We had picked up her two boys, Sandeep and Satish, from a government school on the way to the fields where we were to meet Yadamma. As we walked up to her, the boys broke into a run and clung to their mother.
The government is far removed from the personal trauma that such families experience. Neither the state’s suicide figures nor its promises of financial relief take into account the emotional upheaval the family undergoes.
“At one point, I stopped sending my children to school and made them work with me as labour in the fields. But one of their teachers (in the government school) insisted that I send them to school. Now they are continuing with their education,” she says.
The teacher, P. Papi Reddy, says: “I adopted Sandeep and Satish. Their mother wanted them to work. But I insisted they continue to come to school. I get them books, pens and clothes. I’ll support these children as much as I can.”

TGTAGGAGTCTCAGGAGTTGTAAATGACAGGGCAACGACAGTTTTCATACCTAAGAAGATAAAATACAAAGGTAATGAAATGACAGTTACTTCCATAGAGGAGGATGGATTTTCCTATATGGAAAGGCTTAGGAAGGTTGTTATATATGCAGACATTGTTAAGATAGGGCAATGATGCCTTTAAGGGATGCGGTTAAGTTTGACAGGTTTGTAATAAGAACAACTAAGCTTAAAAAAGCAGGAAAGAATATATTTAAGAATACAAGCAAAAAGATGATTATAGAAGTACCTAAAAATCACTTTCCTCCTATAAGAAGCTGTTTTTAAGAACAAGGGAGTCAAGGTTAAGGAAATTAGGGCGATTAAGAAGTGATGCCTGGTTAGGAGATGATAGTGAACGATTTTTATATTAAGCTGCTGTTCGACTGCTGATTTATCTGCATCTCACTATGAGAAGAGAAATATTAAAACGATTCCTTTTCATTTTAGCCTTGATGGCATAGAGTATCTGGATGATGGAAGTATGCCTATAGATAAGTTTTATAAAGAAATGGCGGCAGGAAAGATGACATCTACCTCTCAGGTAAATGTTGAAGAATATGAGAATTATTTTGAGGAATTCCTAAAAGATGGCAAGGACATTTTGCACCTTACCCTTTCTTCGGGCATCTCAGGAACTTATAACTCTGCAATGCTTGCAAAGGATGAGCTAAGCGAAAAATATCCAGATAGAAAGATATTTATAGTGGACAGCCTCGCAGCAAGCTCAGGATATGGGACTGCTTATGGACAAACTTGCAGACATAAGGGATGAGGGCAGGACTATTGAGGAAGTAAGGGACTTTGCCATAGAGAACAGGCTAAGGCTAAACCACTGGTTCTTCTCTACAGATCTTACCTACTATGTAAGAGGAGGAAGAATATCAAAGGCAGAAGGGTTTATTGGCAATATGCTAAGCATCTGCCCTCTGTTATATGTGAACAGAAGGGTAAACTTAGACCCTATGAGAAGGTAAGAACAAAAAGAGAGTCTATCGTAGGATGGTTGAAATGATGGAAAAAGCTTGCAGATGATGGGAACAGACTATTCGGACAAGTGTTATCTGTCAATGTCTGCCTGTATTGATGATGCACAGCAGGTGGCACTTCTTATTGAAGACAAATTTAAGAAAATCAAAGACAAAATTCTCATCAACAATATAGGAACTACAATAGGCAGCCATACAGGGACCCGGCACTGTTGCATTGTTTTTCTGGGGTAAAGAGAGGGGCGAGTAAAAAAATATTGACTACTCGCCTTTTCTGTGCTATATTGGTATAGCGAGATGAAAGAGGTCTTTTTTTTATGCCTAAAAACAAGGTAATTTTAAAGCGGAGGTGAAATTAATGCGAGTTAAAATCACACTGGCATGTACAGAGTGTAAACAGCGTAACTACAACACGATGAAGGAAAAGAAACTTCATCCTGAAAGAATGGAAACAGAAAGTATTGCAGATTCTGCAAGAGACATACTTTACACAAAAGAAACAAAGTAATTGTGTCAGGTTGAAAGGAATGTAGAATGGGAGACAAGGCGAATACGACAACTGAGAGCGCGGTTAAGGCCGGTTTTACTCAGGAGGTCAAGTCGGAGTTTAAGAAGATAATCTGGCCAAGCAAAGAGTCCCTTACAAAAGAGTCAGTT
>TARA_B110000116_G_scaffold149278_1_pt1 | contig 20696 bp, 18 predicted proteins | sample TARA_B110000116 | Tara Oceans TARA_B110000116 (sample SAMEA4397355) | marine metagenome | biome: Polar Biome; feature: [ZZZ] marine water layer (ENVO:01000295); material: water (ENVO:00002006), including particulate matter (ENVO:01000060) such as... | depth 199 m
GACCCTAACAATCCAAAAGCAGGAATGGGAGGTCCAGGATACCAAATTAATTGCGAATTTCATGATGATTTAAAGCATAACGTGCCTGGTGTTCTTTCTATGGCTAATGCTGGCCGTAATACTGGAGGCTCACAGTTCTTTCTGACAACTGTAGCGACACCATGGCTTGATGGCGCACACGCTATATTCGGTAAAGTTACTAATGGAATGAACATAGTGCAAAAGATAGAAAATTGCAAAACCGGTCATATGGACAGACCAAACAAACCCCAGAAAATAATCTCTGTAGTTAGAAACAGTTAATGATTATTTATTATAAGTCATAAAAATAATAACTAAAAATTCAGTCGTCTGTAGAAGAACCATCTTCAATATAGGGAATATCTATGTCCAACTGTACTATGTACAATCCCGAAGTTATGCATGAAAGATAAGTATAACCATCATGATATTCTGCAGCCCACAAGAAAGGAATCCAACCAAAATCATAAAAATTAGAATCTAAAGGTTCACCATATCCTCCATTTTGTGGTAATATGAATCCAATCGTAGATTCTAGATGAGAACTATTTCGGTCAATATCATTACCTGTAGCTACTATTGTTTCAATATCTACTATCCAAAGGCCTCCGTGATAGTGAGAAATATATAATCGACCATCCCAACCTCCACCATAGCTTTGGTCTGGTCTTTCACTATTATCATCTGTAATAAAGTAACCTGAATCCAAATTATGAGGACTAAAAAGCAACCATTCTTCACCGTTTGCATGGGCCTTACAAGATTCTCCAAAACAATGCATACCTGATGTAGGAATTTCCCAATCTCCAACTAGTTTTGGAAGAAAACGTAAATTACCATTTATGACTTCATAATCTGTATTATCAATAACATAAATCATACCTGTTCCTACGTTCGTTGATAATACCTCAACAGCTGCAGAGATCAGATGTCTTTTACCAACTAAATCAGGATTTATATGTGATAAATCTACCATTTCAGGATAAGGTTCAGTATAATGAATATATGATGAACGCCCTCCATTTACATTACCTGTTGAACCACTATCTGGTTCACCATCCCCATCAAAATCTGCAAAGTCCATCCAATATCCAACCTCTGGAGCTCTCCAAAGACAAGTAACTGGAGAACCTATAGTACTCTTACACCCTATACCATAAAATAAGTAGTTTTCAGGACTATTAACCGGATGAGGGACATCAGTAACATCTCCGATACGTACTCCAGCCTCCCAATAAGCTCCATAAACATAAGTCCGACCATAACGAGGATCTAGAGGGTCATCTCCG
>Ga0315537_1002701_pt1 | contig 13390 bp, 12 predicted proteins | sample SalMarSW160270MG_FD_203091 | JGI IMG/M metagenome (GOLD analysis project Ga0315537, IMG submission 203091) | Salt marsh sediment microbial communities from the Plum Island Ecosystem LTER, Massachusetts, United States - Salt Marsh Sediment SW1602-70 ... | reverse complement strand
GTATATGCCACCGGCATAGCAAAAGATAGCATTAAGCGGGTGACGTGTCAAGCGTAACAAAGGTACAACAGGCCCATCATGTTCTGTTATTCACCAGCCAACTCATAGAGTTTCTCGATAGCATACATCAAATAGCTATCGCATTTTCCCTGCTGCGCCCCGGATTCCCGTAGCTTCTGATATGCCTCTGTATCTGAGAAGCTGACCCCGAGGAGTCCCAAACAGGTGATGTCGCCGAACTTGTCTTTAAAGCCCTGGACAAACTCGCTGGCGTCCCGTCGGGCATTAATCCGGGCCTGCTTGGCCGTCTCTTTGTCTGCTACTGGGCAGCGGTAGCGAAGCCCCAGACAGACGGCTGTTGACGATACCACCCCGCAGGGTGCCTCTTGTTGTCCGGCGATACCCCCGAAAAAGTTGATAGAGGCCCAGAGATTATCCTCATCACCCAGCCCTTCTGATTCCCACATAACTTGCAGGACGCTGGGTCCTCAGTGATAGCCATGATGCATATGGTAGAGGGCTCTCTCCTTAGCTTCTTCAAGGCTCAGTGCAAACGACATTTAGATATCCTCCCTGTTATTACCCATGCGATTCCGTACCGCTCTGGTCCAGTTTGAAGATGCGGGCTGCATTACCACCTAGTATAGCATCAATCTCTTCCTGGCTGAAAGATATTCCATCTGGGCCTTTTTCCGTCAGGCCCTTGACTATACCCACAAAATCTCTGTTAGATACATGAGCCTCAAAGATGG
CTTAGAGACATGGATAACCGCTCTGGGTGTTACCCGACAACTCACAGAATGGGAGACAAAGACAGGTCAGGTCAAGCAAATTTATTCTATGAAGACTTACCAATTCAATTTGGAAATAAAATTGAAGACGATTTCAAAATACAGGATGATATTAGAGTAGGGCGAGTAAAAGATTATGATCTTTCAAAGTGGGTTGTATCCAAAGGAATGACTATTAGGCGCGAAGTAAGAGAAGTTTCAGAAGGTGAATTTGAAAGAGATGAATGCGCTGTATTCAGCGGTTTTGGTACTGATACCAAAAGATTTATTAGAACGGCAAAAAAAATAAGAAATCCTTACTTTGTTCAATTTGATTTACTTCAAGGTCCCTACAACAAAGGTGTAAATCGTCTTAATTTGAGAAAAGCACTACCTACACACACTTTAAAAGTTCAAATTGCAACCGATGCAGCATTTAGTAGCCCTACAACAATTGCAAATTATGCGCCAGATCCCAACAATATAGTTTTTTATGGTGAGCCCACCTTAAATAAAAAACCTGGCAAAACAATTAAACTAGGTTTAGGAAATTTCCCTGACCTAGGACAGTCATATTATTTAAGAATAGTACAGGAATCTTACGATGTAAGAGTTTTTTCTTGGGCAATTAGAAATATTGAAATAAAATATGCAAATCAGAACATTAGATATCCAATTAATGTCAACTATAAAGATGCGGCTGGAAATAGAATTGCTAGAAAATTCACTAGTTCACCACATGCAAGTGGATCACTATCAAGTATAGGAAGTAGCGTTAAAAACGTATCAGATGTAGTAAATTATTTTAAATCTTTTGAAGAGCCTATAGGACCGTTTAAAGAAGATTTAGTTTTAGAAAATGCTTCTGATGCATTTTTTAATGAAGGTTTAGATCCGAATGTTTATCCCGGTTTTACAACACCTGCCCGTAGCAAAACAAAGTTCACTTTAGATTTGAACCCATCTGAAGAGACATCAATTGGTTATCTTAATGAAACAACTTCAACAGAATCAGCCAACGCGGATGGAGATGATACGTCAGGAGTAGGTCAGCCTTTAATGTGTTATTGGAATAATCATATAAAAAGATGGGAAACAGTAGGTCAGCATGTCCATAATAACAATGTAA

The state provides no social support at all. It is left to individuals like Puli Raju or Papi Reddy to reach out in their limited personal capacities. With rural distress growing there is actually very little that individuals can do.
Raju comes from a farming family that owns 15 acres. But it was his grandfather who first advised his father to get an education and find a job. That didn’t happen. Raju, however, did a Masters in economics and became a teacher. When he goes home on leave, he still works in the fields with his siblings who haven’t been able to move on in the way he has.